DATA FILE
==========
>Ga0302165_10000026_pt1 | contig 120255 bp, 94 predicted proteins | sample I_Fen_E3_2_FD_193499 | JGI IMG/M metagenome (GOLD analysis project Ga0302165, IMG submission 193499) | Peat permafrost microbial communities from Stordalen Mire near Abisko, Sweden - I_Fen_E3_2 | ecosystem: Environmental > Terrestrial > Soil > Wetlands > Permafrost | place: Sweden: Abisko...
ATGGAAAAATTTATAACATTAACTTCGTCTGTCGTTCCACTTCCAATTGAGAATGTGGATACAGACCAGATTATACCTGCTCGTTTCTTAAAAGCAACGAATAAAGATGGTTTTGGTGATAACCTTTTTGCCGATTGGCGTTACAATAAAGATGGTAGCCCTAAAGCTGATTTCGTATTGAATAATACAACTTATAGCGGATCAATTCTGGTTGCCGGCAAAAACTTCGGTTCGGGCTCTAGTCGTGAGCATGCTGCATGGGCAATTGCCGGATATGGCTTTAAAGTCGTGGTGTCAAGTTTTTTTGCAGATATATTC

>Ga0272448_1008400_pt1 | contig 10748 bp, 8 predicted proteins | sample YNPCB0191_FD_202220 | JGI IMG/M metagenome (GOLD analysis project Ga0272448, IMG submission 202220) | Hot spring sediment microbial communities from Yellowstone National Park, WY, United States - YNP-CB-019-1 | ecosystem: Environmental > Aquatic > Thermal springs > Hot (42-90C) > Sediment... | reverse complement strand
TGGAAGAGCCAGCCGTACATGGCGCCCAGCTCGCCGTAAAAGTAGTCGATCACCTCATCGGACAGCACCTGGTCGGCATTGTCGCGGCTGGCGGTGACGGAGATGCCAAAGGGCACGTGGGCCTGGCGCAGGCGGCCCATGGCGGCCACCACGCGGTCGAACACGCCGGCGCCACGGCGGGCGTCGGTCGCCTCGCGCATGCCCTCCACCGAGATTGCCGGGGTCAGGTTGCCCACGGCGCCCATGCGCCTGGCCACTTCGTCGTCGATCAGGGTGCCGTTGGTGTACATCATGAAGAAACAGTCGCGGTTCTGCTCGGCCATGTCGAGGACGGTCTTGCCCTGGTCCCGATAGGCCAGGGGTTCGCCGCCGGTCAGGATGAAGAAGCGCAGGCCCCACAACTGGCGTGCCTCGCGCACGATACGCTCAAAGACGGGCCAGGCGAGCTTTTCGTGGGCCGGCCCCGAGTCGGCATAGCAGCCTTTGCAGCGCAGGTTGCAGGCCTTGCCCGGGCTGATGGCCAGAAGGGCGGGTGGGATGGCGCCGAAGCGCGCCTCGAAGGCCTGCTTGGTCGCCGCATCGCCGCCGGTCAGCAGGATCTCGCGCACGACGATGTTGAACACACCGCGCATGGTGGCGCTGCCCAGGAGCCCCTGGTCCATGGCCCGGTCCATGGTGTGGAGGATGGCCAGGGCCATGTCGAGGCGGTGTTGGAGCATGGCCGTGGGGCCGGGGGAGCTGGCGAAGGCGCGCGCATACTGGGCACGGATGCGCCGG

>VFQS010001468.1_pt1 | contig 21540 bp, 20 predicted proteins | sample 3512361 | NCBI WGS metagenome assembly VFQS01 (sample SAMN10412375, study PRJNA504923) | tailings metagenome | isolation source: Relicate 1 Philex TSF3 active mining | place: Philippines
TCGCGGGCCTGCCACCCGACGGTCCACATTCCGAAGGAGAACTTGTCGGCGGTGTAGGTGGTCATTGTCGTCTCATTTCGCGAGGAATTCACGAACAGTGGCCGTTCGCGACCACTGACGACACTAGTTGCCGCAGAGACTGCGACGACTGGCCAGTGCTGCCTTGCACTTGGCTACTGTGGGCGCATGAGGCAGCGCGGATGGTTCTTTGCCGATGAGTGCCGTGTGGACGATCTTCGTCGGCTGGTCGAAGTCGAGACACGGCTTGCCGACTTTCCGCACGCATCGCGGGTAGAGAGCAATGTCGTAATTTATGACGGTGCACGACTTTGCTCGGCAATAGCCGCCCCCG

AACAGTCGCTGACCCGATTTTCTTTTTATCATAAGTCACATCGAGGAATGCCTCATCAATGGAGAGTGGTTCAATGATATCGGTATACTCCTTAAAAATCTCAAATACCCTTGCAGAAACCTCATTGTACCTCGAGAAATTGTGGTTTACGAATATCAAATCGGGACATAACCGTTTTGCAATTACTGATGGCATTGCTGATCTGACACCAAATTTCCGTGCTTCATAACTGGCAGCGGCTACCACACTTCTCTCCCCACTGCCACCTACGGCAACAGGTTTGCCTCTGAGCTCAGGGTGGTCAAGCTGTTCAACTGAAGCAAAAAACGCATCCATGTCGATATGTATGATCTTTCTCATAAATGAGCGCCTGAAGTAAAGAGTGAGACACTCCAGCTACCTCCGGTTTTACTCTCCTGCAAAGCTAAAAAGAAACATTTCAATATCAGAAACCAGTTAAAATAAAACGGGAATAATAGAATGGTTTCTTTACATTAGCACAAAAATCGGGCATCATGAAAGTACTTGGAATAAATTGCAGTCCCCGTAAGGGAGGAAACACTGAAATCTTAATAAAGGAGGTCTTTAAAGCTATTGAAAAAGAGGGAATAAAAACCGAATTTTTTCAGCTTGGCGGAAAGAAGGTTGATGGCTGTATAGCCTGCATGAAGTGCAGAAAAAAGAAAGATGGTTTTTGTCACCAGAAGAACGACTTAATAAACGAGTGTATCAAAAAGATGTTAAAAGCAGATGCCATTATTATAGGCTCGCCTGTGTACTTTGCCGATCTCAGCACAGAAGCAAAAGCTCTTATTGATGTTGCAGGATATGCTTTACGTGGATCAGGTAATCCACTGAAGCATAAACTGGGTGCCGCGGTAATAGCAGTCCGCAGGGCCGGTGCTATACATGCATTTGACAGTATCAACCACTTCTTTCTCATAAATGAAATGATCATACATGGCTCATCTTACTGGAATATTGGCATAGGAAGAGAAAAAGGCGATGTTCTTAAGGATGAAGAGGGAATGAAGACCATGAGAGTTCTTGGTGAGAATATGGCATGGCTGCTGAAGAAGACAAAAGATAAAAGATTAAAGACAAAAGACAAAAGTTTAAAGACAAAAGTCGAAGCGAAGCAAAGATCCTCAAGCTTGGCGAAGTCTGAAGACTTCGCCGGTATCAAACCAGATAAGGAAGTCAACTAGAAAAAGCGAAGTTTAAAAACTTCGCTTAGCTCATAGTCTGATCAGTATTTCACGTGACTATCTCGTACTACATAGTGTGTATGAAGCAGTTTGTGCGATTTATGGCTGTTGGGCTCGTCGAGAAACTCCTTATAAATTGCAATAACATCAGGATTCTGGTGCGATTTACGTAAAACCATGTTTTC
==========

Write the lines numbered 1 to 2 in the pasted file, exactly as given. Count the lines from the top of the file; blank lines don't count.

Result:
>Ga0302165_10000026_pt1 | contig 120255 bp, 94 predicted proteins | sample I_Fen_E3_2_FD_193499 | JGI IMG/M metagenome (GOLD analysis project Ga0302165, IMG submission 193499) | Peat permafrost microbial communities from Stordalen Mire near Abisko, Sweden - I_Fen_E3_2 | ecosystem: Environmental > Terrestrial > Soil > Wetlands > Permafrost | place: Sweden: Abisko...
ATGGAAAAATTTATAACATTAACTTCGTCTGTCGTTCCACTTCCAATTGAGAATGTGGATACAGACCAGATTATACCTGCTCGTTTCTTAAAAGCAACGAATAAAGATGGTTTTGGTGATAACCTTTTTGCCGATTGGCGTTACAATAAAGATGGTAGCCCTAAAGCTGATTTCGTATTGAATAATACAACTTATAGCGGATCAATTCTGGTTGCCGGCAAAAACTTCGGTTCGGGCTCTAGTCGTGAGCATGCTGCATGGGCAATTGCCGGATATGGCTTTAAAGTCGTGGTGTCAAGTTTTTTTGCAGATATATTC